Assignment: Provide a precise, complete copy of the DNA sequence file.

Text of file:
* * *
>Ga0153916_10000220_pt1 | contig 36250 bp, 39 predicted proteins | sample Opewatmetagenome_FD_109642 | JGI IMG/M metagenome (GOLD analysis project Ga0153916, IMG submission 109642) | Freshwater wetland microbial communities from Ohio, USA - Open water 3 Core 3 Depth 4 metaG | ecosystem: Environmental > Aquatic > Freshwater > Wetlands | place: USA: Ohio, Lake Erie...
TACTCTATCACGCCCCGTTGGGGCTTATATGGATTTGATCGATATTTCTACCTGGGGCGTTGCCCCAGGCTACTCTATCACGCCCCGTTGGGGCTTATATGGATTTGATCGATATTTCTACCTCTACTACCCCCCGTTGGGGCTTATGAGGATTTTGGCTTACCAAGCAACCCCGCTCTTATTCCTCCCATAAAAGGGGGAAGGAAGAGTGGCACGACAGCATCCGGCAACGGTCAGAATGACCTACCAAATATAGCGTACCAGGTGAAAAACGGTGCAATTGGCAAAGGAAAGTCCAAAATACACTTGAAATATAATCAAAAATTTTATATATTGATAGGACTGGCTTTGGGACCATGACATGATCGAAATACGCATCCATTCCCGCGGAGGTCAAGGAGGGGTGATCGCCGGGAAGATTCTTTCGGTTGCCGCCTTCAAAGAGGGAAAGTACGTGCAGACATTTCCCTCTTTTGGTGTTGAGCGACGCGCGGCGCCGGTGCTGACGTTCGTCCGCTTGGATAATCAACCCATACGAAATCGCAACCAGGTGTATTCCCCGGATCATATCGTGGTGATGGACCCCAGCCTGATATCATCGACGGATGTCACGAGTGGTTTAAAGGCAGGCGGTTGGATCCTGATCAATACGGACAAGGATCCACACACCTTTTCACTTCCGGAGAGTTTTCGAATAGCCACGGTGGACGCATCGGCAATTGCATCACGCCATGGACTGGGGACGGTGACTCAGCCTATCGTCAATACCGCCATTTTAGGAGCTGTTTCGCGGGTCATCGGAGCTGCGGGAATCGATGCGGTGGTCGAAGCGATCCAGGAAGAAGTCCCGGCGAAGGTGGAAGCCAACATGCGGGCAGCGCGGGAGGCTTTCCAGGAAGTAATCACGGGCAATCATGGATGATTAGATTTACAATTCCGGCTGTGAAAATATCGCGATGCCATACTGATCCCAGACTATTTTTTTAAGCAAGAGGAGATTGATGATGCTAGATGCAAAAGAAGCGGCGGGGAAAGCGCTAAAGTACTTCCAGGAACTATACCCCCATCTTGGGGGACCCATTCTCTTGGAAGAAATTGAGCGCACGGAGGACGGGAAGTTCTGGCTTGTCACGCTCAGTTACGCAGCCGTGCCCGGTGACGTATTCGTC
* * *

>Ga0153916_10000220_pt1 | contig 36250 bp, 39 predicted proteins | sample Opewatmetagenome_FD_109642 | JGI IMG/M metagenome (GOLD analysis project Ga0153916, IMG submission 109642) | Freshwater wetland microbial communities from Ohio, USA - Open water 3 Core 3 Depth 4 metaG | ecosystem: Environmental > Aquatic > Freshwater > Wetlands | place: USA: Ohio, Lake Erie...
TACTCTATCACGCCCCGTTGGGGCTTATATGGATTTGATCGATATTTCTACCTGGGGCGTTGCCCCAGGCTACTCTATCACGCCCCGTTGGGGCTTATATGGATTTGATCGATATTTCTACCTCTACTACCCCCCGTTGGGGCTTATGAGGATTTTGGCTTACCAAGCAACCCCGCTCTTATTCCTCCCATAAAAGGGGGAAGGAAGAGTGGCACGACAGCATCCGGCAACGGTCAGAATGACCTACCAAATATAGCGTACCAGGTGAAAAACGGTGCAATTGGCAAAGGAAAGTCCAAAATACACTTGAAATATAATCAAAAATTTTATATATTGATAGGACTGGCTTTGGGACCATGACATGATCGAAATACGCATCCATTCCCGCGGAGGTCAAGGAGGGGTGATCGCCGGGAAGATTCTTTCGGTTGCCGCCTTCAAAGAGGGAAAGTACGTGCAGACATTTCCCTCTTTTGGTGTTGAGCGACGCGCGGCGCCGGTGCTGACGTTCGTCCGCTTGGATAATCAACCCATACGAAATCGCAACCAGGTGTATTCCCCGGATCATATCGTGGTGATGGACCCCAGCCTGATATCATCGACGGATGTCACGAGTGGTTTAAAGGCAGGCGGTTGGATCCTGATCAATACGGACAAGGATCCACACACCTTTTCACTTCCGGAGAGTTTTCGAATAGCCACGGTGGACGCATCGGCAATTGCATCACGCCATGGACTGGGGACGGTGACTCAGCCTATCGTCAATACCGCCATTTTAGGAGCTGTTTCGCGGGTCATCGGAGCTGCGGGAATCGATGCGGTGGTCGAAGCGATCCAGGAAGAAGTCCCGGCGAAGGTGGAAGCCAACATGCGGGCAGCGCGGGAGGCTTTCCAGGAAGTAATCACGGGCAATCATGGATGATTAGATTTACAATTCCGGCTGTGAAAATATCGCGATGCCATACTGATCCCAGACTATTTTTTTAAGCAAGAGGAGATTGATGATGCTAGATGCAAAAGAAGCGGCGGGGAAAGCGCTAAAGTACTTCCAGGAACTATACCCCCATCTTGGGGGACCCATTCTCTTGGAAGAAATTGAGCGCACGGAGGACGGGAAGTTCTGGCTTGTCACGCTCAGTTACGCAGCCGTGCCCGGTGACGTATTCGTC